Hillary Tucker

Death impacts everyone

Hillary shares how she became passionate about end-of-life, not only to support patients, but to support nurses as they handle these touching and tough experiences.

portrait of Hillary Tucker, nurse at UC Davis Health


Yeah. Death, we found, can be so personal because it's not just, it takes into a patient's cultural values but it also takes into the nurses their own personal values. We had found that each unit throughout the hospital really experiences death differently and copes with it differently, and that different units have different support systems there and they'd have different processes and so we felt like putting all of these resources together in one place where anyone could access them or to understand what they are and then know who a contact person is that might help them to implement these kinds of resources in their units, would help to give them maybe what they needed to help them cope with death.

Obviously, taking care of the patient and the family is our first priority but we also found that there's units that have great projects that help to focus on taking care of the nurse and their experience with death. When doing this project we assessed the different resources that were available in the hospital as well as looked at the time it takes for a nurse to emotionally, physically recover from participating in the death of a patient and that, on average, a nurse really needs about 30 minutes after caring for a patient to really re-center themselves and re-focus.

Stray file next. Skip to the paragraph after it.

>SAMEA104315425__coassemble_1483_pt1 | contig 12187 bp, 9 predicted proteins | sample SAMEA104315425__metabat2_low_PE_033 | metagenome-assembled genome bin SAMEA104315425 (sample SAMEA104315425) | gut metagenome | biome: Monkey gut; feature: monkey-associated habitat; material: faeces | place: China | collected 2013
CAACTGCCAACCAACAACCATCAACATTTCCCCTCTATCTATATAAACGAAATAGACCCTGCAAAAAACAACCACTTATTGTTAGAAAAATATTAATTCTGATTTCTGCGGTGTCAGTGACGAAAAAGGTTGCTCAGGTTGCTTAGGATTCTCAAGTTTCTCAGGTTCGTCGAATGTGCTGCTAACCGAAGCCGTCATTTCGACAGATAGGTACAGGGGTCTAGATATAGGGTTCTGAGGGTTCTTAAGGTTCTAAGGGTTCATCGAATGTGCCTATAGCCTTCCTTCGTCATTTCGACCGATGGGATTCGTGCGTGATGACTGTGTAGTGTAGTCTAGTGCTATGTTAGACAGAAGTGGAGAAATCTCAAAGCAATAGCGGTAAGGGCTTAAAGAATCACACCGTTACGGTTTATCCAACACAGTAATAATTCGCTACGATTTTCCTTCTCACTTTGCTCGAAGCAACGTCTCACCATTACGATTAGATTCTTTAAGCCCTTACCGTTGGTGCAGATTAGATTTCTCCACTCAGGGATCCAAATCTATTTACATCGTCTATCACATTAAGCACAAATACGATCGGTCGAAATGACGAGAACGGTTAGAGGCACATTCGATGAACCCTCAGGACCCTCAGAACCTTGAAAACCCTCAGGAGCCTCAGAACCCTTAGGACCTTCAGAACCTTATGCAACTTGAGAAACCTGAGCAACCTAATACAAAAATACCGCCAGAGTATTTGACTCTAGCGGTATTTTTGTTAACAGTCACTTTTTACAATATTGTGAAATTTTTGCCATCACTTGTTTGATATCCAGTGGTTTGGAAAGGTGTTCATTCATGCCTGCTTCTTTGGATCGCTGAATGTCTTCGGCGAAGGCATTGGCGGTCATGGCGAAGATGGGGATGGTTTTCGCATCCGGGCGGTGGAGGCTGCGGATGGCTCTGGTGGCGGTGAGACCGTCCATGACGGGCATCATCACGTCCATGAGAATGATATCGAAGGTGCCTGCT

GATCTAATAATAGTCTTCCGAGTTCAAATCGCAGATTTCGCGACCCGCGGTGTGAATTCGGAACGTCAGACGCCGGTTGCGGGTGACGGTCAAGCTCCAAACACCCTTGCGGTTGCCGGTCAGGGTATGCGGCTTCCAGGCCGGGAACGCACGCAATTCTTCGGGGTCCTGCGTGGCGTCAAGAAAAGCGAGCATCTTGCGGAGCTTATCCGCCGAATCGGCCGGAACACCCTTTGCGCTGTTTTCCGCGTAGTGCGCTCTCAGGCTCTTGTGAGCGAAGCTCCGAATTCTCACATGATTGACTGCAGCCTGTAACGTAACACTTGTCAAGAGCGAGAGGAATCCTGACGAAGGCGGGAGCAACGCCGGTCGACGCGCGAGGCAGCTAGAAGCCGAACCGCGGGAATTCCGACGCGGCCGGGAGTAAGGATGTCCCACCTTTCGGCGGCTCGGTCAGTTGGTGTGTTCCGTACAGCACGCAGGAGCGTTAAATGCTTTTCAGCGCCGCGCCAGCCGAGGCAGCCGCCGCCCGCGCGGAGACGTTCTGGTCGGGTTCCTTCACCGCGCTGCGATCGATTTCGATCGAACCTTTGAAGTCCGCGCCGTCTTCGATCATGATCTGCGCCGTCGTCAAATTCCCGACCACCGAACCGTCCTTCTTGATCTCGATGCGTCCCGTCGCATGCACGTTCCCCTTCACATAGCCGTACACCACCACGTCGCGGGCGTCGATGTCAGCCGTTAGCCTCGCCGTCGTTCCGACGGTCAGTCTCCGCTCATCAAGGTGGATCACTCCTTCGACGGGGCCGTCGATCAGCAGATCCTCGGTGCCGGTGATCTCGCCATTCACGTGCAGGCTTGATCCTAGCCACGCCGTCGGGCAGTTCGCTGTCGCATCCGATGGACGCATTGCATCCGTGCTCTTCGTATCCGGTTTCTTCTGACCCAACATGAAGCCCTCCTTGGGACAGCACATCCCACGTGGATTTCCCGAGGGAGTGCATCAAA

That was where my passion for the end-of-life came in, is I had cared for a patient that was in CTICU in bed seven and right next to us in bed eight another patient coded. It was a very traumatic code and a lengthy code that we were very close with the family. Then after, I had to return caring for my patient in the bed next door and put completely aside everything that had just happened and you can't just put that stuff aside, it takes time to process it and move through those emotions.